Upcoming BrandStoryNow live marketing experiences are in planning, we look forward to announcing these events as they are confirmed in the coming weeks. Happy Spring!
(San Francisco) - BrandStoryNow, an independent marketing training experience tailored for classical artists, returns to the San Francisco Conservatory of Music on March 5, 2016. Originally launched at SFCM in November 2016, BSN evolved from consultant James Mowdy's 2015 work with client Santa Fe Opera.
BSN's philosophy is simple. Classical artists, like small businesses, are brands. As such, they require the same kind of small to medium size business plan and planning that a brick and mortar and/or start up requires. Mowdy, who has worked with classical music clients Musica Marin and Berger Artist Management, as well as Brian Asawa, Diana Tash, Jonathan Blalock and Kelli Butler, sees these artists as they see themselves - the original-and-still-going-strong gig economy. To that, the global arts playing field continues to become more crowded and competitive, especially in the US. With the National Endowment of the Arts potentially under threat, its disappearance could be a direct hit on small companies and arts organizations who depend on NEA funds to mount their work, productions. This example, coupled with our ongoing, national arts funding crisis, dictates that artists themselves - not management - must know how to tell a compelling business brand story across social media and real-life if any career ROI is to be realized.
Beginning with a discussion of brand identity, BrandStoryNow attendees will discover how to tell a strategic brand story about themselves, the critical importance of real as well as pie-in-the-sky business goals, and how to build out online and real-world strategies that connect the moving parts of their brand. An in-depth discussion of KPIs (key performance indicators), social media metrics across different platforms, and relevant classical artist case studies will also be offered, as well as an open Q&A session.
"Presenting BrandStoryNow at the San Francisco Conservatory of Music is an amazing honor, " says Mowdy. "My father was a stagehand and sound technician at the American Conservatory Theatre in the '70s and '80s, so I've always had great respect for arts institutions, as well as their actual brick and mortar structures. To physically share BrandStoryNow at SFCM - and hopefully add value - is time wonderfully spent."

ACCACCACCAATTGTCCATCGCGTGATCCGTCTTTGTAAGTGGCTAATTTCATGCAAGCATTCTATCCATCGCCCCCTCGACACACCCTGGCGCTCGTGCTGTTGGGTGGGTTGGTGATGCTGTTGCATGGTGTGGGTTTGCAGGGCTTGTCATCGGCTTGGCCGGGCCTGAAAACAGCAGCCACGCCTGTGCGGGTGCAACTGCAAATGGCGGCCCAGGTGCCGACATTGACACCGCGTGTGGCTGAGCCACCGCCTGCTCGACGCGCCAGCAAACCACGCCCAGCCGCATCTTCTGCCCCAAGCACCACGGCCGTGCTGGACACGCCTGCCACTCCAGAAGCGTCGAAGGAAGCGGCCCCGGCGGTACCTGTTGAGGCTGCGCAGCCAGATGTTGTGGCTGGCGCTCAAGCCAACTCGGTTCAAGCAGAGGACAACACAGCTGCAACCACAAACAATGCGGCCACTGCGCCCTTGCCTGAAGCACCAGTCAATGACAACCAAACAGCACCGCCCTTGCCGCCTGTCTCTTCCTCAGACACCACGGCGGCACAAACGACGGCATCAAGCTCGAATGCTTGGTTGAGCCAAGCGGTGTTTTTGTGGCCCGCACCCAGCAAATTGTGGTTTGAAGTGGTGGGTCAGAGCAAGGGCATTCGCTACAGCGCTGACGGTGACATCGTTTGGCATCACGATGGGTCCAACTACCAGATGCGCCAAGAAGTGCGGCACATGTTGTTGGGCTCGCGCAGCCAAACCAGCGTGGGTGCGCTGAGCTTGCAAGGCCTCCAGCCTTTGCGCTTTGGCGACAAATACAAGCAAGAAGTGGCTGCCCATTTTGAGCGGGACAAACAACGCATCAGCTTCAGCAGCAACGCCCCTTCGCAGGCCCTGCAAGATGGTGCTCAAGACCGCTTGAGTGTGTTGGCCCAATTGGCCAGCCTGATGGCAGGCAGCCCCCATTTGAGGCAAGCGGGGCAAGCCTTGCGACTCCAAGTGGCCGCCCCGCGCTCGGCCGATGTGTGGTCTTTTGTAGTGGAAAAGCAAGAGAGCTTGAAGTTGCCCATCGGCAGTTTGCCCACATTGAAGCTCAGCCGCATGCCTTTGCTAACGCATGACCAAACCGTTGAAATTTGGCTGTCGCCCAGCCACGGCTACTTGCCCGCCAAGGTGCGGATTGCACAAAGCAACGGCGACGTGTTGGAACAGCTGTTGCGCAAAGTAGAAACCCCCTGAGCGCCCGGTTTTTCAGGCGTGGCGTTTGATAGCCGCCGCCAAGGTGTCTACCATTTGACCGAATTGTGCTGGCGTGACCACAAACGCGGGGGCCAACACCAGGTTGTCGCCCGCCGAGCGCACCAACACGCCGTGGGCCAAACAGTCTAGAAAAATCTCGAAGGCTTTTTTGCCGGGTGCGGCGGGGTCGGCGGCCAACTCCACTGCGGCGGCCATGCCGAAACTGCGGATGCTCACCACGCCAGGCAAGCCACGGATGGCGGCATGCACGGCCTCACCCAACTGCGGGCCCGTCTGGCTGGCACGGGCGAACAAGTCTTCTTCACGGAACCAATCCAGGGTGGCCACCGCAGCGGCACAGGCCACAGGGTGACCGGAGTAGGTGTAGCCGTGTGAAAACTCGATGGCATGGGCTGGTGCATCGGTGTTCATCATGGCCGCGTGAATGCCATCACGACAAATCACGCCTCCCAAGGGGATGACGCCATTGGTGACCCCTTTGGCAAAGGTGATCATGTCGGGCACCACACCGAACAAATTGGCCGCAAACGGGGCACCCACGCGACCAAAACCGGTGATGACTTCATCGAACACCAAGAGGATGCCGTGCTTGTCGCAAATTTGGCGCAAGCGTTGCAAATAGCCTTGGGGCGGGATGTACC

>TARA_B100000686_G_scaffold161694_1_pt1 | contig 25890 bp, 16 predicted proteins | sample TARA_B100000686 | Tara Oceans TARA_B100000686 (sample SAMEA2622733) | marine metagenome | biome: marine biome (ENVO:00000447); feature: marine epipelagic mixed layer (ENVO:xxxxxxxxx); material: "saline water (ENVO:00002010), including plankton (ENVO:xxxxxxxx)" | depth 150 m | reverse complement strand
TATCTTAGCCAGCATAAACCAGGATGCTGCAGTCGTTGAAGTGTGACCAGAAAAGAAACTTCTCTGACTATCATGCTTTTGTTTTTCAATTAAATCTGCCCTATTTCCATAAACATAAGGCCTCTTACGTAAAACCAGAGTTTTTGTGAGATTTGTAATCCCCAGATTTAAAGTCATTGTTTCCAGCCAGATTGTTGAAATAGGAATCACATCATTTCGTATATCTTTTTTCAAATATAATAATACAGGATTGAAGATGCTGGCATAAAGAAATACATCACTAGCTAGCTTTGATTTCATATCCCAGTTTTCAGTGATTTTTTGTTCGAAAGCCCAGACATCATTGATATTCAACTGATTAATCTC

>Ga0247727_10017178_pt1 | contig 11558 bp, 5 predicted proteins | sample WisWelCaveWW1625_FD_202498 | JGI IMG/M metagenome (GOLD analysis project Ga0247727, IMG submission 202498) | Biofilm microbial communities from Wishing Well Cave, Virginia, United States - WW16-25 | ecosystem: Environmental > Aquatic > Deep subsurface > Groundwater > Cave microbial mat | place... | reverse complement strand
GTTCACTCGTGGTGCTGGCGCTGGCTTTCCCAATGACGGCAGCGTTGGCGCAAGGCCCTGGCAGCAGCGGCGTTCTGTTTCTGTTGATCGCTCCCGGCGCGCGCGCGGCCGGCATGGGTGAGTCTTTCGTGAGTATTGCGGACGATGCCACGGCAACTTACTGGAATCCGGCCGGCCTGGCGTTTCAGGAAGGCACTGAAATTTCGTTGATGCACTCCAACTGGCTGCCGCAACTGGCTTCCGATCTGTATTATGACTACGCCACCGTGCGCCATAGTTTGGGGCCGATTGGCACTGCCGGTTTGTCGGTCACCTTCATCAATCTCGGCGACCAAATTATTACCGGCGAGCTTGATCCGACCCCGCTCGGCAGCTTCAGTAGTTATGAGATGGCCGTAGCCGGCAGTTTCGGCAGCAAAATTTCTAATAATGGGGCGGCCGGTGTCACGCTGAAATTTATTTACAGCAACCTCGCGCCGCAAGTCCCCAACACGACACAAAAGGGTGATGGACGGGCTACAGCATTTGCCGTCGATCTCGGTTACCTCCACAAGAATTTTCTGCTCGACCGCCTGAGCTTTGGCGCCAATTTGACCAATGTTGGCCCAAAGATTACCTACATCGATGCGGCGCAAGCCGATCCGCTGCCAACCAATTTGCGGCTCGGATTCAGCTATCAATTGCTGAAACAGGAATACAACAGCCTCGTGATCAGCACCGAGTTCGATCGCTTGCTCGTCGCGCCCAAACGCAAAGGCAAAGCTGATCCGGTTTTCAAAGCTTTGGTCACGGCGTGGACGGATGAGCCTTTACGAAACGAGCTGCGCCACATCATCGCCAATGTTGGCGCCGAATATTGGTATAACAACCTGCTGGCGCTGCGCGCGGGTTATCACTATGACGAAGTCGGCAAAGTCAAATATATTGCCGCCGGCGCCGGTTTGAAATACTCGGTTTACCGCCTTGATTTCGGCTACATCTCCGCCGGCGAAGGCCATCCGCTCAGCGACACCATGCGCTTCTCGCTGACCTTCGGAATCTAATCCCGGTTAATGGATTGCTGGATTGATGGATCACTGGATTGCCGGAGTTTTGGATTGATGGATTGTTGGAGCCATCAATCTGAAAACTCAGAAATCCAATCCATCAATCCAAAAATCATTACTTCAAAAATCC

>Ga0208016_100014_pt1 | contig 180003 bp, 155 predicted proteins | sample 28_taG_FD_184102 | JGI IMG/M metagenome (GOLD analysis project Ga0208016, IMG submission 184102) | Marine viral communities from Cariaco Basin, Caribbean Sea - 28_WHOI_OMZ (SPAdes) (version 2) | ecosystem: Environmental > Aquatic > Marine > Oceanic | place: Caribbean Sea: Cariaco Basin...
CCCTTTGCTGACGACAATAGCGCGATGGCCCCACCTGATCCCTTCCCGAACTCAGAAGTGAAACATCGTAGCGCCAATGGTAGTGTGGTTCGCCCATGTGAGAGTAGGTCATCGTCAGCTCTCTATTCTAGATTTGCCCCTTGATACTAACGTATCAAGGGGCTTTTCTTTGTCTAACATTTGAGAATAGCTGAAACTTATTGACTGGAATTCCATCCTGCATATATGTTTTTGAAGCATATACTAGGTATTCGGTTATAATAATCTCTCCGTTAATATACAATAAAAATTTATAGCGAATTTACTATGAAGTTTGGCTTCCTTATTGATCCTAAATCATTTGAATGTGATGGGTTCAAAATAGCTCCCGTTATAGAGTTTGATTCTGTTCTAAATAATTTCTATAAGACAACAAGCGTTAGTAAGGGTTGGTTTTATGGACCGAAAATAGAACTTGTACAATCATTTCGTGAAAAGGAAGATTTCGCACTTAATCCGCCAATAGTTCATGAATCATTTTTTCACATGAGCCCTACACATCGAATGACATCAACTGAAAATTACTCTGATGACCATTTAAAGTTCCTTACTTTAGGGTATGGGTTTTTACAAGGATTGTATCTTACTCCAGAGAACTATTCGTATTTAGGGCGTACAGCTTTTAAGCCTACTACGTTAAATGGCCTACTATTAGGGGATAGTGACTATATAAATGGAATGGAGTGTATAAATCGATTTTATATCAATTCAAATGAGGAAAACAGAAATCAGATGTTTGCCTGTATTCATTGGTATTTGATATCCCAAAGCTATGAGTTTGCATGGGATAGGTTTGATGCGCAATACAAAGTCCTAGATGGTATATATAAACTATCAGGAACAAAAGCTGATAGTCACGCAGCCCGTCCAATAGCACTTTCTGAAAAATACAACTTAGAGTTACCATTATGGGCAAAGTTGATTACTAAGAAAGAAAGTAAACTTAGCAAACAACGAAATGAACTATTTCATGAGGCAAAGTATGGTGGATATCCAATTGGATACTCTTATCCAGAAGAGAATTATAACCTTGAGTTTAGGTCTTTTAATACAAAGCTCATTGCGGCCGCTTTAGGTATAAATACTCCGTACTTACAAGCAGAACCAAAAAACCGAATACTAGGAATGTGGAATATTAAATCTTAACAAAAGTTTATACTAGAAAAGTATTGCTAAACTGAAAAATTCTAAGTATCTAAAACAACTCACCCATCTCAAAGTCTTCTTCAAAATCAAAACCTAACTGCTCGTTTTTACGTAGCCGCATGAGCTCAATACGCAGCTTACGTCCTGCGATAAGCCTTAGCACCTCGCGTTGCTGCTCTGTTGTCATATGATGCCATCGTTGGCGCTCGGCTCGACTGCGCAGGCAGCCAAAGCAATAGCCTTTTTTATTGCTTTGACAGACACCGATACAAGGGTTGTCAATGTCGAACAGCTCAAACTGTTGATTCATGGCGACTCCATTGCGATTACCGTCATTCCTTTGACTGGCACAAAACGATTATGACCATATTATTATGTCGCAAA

BrandStoryNow applies business brand marketing concepts and approaches to The Small Business of You.™ Please register for our March 5, 2017 event from 11AM-1PM via Eventbrite. Classroom space is extremely limited, no waitlist.
BrandStoryNow brings marketing insights, case studies and one-to-one consulting to San Francisco's Conservatory of Music
(San Francisco) - BrandStoryNow, a marketing training for classical artists, launched at San Francisco's Conservatory of Music on Sunday, November 20th. The inclement weather didn't dampen attendance or interest among an activated group, which included opera singers, academics, opera company representatives, startup founders, and classical (collaborative) pianists.
Consultants Cristin O'Keeffe and James Mowdy welcomed and chatted with guests until the formal presentation began. O'Keeffe kicked off things by inviting attendees to pair up and learn their partner's name, profession and a noteable achievement within 3 minutes of conversation. Once time was up, each person introduced his or her partner, which, in addition to being an excellent group ice-breaker, demonstrated the value of unique personal and professional brand story.
Mowdy then launched into the BrandStoryNow presentation, exploring the following:
Once a few spontaneous audience questions were addressed, O'Keeffe took the reins to discuss Active Listening and Social Networking, the latter covering the online and traditional networking perspective. Her points included:
Mowdy continued with several case studies, ranging from cautionary tales like opera's Tamar Iveri and New Balance in the age of Trump, to the cross-platform arts brand success of opera singers Ailyn Perez and Jonathan Blalock, respectively, as well as an examination of classical superstar Lang Lang's global dominance, and West Edge Opera's astute, year-round use of Facebook.
A deeper discussion of social media analytics, goal-setting and true ROI also spurred spontaneous discussion amongst all in attendance, seguing nicely into an extended, post-presentation Q & A.
Some post-event comments:
"Social media is a valuable tool for nonprofit art organizations," said West Edge Opera Marketing Director Kate McKinney via email. "BrandStoryNow taught me how to create social media content that's consistent with West Edge's brand, while also attracting a diverse audience to our various (social) accounts and, ultimately, our performances."
Enchanted Book founder Bridget McGraw via email: "As a digital veteran with a beginner’s mind, I appreciated approaching familiar material with a fresh outlook. It was great to be reminded by Cristin that I need to set SMART goals for the Enchanted Book. Also, James' case studies brought home the critical importance - and balance - of authenticity...in one’s social media presence. "
Soprano Carolyne Anne Jordan - who most recently sang with the San Francisco Opera chorus in "Aida" - kindly direct messaged the following, with permission to share: "Thank you, James! I really appreciated everything you (and Cristin) shared, and I know I can benefit from using Instagram Stories and as well as other (social media tools)...will also share this info with Opera On Tap San Francisco!"